Alberta sees the light, while BC still in the dark on ethical treatment for
vision loss

VANCOUVER, Oct. 7 /CNW/ - This Monday the Alberta government announced the addition of Lucentis, a groundbreaking treatment for the leading cause of adult-onset blindness, to their provincial health plan. Unlike BC, Alberta has rejected the idea of also listing Avastin, a colon cancer drug that has not been tested and approved for the treatment of wet age-related macular degeneration (AMD). Because of the lack of proper data about Avastin, it has not been approved for use in the eye in any other Canadian province.

The Canadian Council of the Blind (CCB) is outraged that since June 1st residents in British Columbia remain stuck with an unethical government program that could deny patients' access to the best care for their eyes. The program officially includes funding for both Avastin and Lucentis but has a built-in financial incentive for doctors to use the cancer drug, Avastin, which has known safety concerns when injected into the eye. Of the two drugs funded in BC, only Lucentis has been approved by Health Canada to treat wet AMD, and only Lucentis is funded for treatment in other provinces, including Alberta.

"The BC system is deceptive, unsafe and unfair to patients. Doctors are financially motivated to use an untested drug," said Lori Fry, Vice-President, BC/Yukon Division of the CCB. "BC residents with wet AMD deserve to have the same kind of assured access to the approved therapy as is now enjoyed by residents of Alberta and most other provinces. The current BC system is a sham that simply promotes the unapproved use of Avastin. No other province sanctions the use of the unapproved and untested treatment."

Wet AMD is an eye condition that causes severe and rapid loss of central vision. It currently affects 100,000 people in Canada, and every week 60 more Canadians lose their sight because of the disease.

The CCB is urging those concerned about the issue to contact their MLA, Health Services Minister Kevin Falcon and Premier Gordon Campbell by visiting the CCB website, to have them ensure that British Columbians with wet AMD are no longer used as guinea pigs.

The availability of Lucentis through the Alberta public drug plan means Albertans join residents of Saskatchewan, Ontario, Quebec, Newfoundland and Labrador, and the Yukon in being able to have ready access to the approved treatment. Unlike BC, none of those provinces reimburses the use of Avastin to treat AMD, the leading cause of adult-onset blindness.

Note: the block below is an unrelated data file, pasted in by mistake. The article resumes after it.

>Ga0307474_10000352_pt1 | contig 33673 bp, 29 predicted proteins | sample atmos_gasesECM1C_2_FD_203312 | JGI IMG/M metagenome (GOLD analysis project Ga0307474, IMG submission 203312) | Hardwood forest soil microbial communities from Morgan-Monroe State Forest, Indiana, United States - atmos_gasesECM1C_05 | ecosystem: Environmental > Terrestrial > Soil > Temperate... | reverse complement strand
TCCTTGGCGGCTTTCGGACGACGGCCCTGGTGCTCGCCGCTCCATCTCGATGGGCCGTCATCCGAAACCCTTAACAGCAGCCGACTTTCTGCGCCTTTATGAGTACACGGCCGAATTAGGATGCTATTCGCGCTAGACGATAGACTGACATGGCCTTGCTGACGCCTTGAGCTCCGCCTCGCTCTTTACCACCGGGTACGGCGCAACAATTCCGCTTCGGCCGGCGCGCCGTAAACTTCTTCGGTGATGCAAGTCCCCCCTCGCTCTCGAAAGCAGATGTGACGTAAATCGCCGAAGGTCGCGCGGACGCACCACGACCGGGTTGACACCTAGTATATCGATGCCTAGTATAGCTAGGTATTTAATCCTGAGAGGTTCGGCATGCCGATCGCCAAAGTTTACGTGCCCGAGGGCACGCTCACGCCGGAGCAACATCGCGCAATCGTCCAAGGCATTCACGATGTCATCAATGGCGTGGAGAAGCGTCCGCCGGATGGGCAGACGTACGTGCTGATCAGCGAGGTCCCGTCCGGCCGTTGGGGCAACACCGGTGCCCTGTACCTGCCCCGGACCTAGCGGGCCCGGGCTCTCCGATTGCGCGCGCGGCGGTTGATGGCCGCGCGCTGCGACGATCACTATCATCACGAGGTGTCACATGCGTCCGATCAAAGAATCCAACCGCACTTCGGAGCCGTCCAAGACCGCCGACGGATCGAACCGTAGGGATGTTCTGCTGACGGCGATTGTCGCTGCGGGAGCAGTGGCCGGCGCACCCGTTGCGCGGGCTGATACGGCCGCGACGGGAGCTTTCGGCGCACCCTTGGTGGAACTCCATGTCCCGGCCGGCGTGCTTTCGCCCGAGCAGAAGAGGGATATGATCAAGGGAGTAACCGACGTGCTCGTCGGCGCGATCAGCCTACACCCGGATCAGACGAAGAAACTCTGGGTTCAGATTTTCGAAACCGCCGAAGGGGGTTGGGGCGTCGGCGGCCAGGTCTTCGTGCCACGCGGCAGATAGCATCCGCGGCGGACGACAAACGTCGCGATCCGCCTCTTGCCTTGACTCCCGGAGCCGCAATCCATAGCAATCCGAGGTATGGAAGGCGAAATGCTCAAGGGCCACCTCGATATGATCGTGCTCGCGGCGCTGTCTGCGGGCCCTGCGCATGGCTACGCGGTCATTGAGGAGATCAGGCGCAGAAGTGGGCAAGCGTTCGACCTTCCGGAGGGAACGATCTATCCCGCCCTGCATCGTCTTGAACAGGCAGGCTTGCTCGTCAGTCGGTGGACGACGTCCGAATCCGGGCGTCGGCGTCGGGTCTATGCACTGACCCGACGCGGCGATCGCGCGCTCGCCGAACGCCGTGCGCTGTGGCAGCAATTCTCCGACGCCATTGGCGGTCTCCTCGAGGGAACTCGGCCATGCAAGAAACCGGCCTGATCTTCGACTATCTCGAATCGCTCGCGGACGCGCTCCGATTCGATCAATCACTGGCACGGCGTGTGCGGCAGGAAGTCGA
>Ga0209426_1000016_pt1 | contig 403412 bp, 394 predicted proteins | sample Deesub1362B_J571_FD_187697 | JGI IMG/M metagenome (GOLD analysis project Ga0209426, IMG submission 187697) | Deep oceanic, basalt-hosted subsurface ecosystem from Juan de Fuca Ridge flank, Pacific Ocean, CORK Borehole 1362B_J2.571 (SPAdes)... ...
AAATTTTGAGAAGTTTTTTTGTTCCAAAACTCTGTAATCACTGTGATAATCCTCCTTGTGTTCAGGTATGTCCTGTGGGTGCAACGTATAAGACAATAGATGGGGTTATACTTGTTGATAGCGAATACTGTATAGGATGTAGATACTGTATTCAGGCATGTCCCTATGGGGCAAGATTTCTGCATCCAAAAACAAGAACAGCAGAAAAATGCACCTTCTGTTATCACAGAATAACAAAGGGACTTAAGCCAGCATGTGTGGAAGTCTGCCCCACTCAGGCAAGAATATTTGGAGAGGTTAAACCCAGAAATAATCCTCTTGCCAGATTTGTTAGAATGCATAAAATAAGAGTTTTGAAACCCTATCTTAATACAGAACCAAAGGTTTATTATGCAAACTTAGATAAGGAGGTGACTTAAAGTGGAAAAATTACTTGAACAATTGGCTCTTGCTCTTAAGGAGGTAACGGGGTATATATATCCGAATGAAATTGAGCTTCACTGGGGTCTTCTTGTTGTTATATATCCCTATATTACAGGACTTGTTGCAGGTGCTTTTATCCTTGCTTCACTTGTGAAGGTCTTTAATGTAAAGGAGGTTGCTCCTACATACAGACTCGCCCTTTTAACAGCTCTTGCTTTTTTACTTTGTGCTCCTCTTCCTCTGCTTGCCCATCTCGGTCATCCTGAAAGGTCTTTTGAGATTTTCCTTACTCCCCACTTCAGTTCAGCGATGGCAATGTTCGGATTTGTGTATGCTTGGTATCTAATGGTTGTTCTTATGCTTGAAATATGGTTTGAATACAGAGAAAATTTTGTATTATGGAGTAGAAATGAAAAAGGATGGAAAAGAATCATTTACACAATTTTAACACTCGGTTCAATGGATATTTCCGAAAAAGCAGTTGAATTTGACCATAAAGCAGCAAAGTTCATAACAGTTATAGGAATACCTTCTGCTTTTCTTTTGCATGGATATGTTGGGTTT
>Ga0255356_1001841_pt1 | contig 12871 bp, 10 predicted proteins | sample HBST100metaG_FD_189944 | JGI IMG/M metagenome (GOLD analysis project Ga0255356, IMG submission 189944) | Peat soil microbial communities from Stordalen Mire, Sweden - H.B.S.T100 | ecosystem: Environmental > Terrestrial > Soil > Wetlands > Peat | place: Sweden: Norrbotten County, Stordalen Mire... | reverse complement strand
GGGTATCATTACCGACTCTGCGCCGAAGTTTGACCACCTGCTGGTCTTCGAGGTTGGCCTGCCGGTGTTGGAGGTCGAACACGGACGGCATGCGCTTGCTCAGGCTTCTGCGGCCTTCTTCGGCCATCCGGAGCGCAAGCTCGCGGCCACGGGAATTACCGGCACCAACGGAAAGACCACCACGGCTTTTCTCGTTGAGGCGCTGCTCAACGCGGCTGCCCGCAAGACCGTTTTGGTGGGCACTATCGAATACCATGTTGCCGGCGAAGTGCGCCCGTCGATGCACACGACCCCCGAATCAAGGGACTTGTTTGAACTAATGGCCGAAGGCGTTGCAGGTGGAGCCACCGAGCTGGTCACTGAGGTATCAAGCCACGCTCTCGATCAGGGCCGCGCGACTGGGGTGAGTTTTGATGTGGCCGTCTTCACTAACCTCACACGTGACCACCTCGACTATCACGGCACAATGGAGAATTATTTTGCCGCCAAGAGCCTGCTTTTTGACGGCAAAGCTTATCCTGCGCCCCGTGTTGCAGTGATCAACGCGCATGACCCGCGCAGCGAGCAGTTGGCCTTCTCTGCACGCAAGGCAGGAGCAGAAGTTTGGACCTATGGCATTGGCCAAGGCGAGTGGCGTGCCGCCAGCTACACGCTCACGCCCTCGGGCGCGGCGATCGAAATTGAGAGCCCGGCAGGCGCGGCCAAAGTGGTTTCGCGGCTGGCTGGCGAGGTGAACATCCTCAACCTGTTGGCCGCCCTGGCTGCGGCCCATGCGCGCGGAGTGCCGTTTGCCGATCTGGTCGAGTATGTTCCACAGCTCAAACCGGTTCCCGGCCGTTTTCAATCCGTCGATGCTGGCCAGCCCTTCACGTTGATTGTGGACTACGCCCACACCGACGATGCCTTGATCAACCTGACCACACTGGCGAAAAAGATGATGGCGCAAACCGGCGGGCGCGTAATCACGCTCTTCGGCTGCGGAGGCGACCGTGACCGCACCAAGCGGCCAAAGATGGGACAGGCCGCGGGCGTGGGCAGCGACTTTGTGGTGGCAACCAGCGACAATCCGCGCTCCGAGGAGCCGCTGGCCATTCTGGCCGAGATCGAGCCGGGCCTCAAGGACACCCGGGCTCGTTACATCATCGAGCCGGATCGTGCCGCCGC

Approved for use in Canada in 2007, Lucentis is the brand name for the drug Ranibizumab which is delivered by injection to the eye every four to six weeks. It is the first clinically proven treatment that has been shown to prevent further vision loss in 95% of people with wet AMD and, in fact, reverse vision loss for 40% of those treated.

About AMD

Nearly 300,000 Canadians suffer from wet AMD. It is anticipated that 20,000 new cases of wet AMD will be diagnosed in Canada this year alone, a number expected to double within the next 25 years. AMD is a progressive disease that causes rapid and severe central vision loss in a matter of a few weeks to months and can severely compromise a person's ability to function independently. AMD can lead to vision loss and blindness. Wet AMD is responsible for 90% of vision loss associated with AMD.

About The Canadian Council of the Blind

The Canadian Council of the Blind (CCB) was founded in 1944 by blind war veterans and graduates from schools of the blind. All officers and directors are blind or visually impaired which gives a unique sensitivity to the needs of the blind community. The CCB is a registered charity pursuant to the provisions of the Income Tax Act (Canada). The CCB has over 65 chapters across Canada and is the largest membership based organization for the blind. Recently, under changes to its new bylaws, the CCB encourages the sighted community to become members to assist in its mission to address the issues of blindness and visual impairment which affect many families in Canada. The CCB deals with the ongoing effects of blindness with specific programs to encourage active participation in local communities, education, sports and recreation and employment. The national office is located in Ottawa, Ontario. The CCB is the "Voice of the Blind(R)" in Canada. More info at:


For further information: For further information: Lori Fry, Vice-President, BC/Yukon Division, Canadian Council of the Blind, 100 Mile House, BC, phone: (250) 395-2452; Patricia Robitaille, PR Strategies Inc., (604) 873-0080,

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